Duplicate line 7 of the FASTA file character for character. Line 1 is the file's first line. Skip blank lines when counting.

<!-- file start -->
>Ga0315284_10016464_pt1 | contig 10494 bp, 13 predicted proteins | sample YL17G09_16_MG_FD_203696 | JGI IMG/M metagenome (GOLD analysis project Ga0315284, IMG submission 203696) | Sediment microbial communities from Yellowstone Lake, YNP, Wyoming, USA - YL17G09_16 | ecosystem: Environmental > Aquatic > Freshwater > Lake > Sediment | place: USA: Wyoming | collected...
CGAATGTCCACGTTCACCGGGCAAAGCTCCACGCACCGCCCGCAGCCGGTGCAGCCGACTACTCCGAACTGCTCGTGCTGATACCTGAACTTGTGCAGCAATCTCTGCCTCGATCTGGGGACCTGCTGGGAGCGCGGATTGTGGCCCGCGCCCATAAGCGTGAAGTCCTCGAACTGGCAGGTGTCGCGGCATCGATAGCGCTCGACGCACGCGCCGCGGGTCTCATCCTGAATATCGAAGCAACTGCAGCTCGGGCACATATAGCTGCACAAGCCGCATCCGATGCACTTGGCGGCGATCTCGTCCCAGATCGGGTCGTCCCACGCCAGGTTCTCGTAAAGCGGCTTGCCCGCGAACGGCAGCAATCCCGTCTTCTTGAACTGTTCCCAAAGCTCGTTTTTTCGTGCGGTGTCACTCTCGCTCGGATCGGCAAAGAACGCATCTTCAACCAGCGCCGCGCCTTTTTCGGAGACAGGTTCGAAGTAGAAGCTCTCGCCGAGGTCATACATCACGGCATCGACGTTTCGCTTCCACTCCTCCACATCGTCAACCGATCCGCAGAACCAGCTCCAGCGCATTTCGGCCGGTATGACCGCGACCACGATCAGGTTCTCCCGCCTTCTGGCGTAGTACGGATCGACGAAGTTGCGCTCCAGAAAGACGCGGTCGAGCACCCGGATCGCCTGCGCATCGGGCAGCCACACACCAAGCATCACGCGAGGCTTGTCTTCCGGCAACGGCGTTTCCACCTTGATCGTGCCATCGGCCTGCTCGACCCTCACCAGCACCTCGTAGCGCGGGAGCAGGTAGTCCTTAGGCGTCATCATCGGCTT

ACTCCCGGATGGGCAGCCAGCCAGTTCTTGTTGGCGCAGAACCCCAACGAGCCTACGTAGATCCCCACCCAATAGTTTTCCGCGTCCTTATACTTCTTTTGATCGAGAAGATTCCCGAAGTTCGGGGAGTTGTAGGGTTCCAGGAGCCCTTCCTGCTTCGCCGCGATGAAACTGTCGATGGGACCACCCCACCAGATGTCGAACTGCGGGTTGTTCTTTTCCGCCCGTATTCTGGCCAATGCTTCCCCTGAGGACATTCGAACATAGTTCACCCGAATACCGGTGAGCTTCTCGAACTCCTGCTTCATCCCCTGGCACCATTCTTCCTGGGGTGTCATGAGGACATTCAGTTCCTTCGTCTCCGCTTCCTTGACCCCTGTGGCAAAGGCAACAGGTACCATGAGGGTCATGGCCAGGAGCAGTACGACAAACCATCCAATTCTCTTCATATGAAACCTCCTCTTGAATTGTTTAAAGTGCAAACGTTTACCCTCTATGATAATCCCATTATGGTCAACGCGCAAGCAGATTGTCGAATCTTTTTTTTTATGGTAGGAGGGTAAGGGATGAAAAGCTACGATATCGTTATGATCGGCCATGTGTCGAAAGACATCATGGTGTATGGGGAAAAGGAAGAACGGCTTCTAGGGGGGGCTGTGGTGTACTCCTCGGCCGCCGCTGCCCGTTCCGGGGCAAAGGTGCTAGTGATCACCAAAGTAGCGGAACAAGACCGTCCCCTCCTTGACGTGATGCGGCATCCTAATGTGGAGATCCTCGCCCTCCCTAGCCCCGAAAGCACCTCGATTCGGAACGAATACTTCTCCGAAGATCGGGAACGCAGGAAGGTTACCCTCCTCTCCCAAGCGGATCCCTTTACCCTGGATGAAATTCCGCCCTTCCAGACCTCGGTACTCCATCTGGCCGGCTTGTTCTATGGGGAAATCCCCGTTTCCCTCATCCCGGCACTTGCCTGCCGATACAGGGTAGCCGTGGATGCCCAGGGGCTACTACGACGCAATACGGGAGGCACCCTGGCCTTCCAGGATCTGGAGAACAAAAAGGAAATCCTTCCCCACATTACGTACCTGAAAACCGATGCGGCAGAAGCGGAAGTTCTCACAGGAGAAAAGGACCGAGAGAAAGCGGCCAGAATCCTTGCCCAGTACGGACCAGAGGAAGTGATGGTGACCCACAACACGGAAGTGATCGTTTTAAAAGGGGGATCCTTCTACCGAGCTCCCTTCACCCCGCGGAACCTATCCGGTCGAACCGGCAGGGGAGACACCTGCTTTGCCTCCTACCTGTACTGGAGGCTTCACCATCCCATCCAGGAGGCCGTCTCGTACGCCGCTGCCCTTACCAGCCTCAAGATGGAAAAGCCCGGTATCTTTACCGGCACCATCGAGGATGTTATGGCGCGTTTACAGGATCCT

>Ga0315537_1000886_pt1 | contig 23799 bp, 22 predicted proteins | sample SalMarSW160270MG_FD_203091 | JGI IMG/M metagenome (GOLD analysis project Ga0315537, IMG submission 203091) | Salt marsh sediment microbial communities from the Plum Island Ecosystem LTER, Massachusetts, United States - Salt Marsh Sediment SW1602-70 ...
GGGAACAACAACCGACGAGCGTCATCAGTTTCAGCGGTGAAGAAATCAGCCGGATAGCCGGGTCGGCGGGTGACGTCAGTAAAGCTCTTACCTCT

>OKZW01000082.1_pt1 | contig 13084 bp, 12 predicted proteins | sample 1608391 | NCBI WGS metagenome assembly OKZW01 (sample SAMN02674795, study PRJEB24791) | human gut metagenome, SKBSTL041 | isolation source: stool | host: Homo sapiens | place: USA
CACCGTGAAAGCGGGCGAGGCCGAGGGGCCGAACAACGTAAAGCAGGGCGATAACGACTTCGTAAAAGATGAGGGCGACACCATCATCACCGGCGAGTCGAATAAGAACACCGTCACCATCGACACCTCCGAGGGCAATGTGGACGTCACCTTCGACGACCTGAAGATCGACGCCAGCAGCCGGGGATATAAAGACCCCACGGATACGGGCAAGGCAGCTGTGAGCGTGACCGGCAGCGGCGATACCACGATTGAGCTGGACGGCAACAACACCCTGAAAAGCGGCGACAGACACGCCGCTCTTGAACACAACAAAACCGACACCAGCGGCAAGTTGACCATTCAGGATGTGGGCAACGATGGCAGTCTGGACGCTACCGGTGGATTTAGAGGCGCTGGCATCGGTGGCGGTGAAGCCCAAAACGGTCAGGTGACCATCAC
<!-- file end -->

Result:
CACCGTGAAAGCGGGCGAGGCCGAGGGGCCGAACAACGTAAAGCAGGGCGATAACGACTTCGTAAAAGATGAGGGCGACACCATCATCACCGGCGAGTCGAATAAGAACACCGTCACCATCGACACCTCCGAGGGCAATGTGGACGTCACCTTCGACGACCTGAAGATCGACGCCAGCAGCCGGGGATATAAAGACCCCACGGATACGGGCAAGGCAGCTGTGAGCGTGACCGGCAGCGGCGATACCACGATTGAGCTGGACGGCAACAACACCCTGAAAAGCGGCGACAGACACGCCGCTCTTGAACACAACAAAACCGACACCAGCGGCAAGTTGACCATTCAGGATGTGGGCAACGATGGCAGTCTGGACGCTACCGGTGGATTTAGAGGCGCTGGCATCGGTGGCGGTGAAGCCCAAAACGGTCAGGTGACCATCAC